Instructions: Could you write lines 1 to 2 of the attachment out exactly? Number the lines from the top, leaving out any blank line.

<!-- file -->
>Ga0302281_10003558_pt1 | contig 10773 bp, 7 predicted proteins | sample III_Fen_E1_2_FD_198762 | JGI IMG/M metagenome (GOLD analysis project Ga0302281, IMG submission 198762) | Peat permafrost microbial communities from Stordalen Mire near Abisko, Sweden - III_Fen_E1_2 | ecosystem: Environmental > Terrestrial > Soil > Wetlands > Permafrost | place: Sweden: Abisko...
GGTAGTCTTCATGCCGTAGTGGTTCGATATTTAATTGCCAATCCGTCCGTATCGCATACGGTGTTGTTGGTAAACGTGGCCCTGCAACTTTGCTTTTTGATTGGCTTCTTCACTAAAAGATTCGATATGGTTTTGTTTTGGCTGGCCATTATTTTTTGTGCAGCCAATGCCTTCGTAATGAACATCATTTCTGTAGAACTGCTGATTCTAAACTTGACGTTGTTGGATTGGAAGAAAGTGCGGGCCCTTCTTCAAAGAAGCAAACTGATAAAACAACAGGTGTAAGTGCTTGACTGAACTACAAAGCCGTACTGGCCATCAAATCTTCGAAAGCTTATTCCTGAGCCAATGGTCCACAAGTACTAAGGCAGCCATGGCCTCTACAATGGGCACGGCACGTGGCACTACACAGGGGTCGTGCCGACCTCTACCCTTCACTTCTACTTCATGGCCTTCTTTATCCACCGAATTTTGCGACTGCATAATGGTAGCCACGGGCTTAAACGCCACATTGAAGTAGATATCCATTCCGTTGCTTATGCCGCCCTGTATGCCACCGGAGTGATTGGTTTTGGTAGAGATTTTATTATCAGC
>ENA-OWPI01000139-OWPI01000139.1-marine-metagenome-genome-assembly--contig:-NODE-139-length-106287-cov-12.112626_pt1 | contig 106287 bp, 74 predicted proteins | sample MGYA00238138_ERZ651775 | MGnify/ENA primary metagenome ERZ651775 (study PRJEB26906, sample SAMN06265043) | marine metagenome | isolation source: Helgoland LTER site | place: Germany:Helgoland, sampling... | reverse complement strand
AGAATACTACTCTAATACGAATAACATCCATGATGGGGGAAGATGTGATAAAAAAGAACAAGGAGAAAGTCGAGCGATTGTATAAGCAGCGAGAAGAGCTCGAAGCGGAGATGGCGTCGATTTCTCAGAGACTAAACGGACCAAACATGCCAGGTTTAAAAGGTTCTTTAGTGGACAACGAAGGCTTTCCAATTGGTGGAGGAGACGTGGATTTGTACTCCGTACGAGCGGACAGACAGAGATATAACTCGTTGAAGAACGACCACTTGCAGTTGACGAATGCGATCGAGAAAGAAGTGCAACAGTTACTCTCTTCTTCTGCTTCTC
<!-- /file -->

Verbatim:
>Ga0302281_10003558_pt1 | contig 10773 bp, 7 predicted proteins | sample III_Fen_E1_2_FD_198762 | JGI IMG/M metagenome (GOLD analysis project Ga0302281, IMG submission 198762) | Peat permafrost microbial communities from Stordalen Mire near Abisko, Sweden - III_Fen_E1_2 | ecosystem: Environmental > Terrestrial > Soil > Wetlands > Permafrost | place: Sweden: Abisko...
GGTAGTCTTCATGCCGTAGTGGTTCGATATTTAATTGCCAATCCGTCCGTATCGCATACGGTGTTGTTGGTAAACGTGGCCCTGCAACTTTGCTTTTTGATTGGCTTCTTCACTAAAAGATTCGATATGGTTTTGTTTTGGCTGGCCATTATTTTTTGTGCAGCCAATGCCTTCGTAATGAACATCATTTCTGTAGAACTGCTGATTCTAAACTTGACGTTGTTGGATTGGAAGAAAGTGCGGGCCCTTCTTCAAAGAAGCAAACTGATAAAACAACAGGTGTAAGTGCTTGACTGAACTACAAAGCCGTACTGGCCATCAAATCTTCGAAAGCTTATTCCTGAGCCAATGGTCCACAAGTACTAAGGCAGCCATGGCCTCTACAATGGGCACGGCACGTGGCACTACACAGGGGTCGTGCCGACCTCTACCCTTCACTTCTACTTCATGGCCTTCTTTATCCACCGAATTTTGCGACTGCATAATGGTAGCCACGGGCTTAAACGCCACATTGAAGTAGATATCCATTCCGTTGCTTATGCCGCCCTGTATGCCACCGGAGTGATTGGTTTTGGTAGAGATTTTATTATCAGC